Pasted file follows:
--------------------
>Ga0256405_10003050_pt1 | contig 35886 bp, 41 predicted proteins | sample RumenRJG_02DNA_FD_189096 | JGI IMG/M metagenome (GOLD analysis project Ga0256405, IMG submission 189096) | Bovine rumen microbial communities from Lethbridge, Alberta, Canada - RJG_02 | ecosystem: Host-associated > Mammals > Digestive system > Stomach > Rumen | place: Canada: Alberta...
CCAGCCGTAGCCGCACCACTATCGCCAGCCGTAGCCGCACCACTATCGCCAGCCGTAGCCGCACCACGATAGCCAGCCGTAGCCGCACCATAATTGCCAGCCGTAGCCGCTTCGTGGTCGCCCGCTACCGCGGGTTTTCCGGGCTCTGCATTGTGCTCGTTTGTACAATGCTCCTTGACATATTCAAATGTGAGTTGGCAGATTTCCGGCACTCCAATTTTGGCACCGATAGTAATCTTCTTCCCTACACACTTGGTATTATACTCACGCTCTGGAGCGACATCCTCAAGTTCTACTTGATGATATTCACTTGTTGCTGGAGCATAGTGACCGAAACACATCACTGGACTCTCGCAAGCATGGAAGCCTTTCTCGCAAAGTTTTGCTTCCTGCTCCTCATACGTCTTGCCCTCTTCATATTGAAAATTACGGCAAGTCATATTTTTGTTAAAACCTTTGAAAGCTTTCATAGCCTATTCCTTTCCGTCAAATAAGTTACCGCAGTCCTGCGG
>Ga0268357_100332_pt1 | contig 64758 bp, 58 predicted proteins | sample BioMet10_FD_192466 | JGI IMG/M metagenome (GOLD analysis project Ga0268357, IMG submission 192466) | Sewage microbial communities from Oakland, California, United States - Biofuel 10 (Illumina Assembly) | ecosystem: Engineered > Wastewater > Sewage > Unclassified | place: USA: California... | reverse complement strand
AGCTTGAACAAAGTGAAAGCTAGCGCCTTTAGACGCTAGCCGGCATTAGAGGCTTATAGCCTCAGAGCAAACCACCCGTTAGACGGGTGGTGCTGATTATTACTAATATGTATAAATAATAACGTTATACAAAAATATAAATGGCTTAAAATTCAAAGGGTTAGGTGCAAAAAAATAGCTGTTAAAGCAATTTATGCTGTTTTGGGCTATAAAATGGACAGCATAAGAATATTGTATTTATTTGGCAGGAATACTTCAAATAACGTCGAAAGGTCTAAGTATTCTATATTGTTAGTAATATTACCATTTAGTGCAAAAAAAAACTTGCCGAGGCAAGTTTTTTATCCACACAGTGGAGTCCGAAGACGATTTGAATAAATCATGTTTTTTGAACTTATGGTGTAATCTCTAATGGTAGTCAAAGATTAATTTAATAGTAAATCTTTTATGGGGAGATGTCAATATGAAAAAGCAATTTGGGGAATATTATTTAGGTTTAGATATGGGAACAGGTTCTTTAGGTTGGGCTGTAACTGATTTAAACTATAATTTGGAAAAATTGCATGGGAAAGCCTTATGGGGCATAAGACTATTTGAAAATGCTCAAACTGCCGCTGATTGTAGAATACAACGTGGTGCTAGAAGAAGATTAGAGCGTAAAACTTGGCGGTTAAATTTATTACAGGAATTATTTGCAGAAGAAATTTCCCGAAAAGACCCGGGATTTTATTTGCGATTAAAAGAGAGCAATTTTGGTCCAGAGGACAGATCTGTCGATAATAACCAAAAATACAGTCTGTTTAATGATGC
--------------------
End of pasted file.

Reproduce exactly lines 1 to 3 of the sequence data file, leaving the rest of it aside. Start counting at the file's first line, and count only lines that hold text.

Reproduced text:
>Ga0256405_10003050_pt1 | contig 35886 bp, 41 predicted proteins | sample RumenRJG_02DNA_FD_189096 | JGI IMG/M metagenome (GOLD analysis project Ga0256405, IMG submission 189096) | Bovine rumen microbial communities from Lethbridge, Alberta, Canada - RJG_02 | ecosystem: Host-associated > Mammals > Digestive system > Stomach > Rumen | place: Canada: Alberta...
CCAGCCGTAGCCGCACCACTATCGCCAGCCGTAGCCGCACCACTATCGCCAGCCGTAGCCGCACCACGATAGCCAGCCGTAGCCGCACCATAATTGCCAGCCGTAGCCGCTTCGTGGTCGCCCGCTACCGCGGGTTTTCCGGGCTCTGCATTGTGCTCGTTTGTACAATGCTCCTTGACATATTCAAATGTGAGTTGGCAGATTTCCGGCACTCCAATTTTGGCACCGATAGTAATCTTCTTCCCTACACACTTGGTATTATACTCACGCTCTGGAGCGACATCCTCAAGTTCTACTTGATGATATTCACTTGTTGCTGGAGCATAGTGACCGAAACACATCACTGGACTCTCGCAAGCATGGAAGCCTTTCTCGCAAAGTTTTGCTTCCTGCTCCTCATACGTCTTGCCCTCTTCATATTGAAAATTACGGCAAGTCATATTTTTGTTAAAACCTTTGAAAGCTTTCATAGCCTATTCCTTTCCGTCAAATAAGTTACCGCAGTCCTGCGG
>Ga0268357_100332_pt1 | contig 64758 bp, 58 predicted proteins | sample BioMet10_FD_192466 | JGI IMG/M metagenome (GOLD analysis project Ga0268357, IMG submission 192466) | Sewage microbial communities from Oakland, California, United States - Biofuel 10 (Illumina Assembly) | ecosystem: Engineered > Wastewater > Sewage > Unclassified | place: USA: California... | reverse complement strand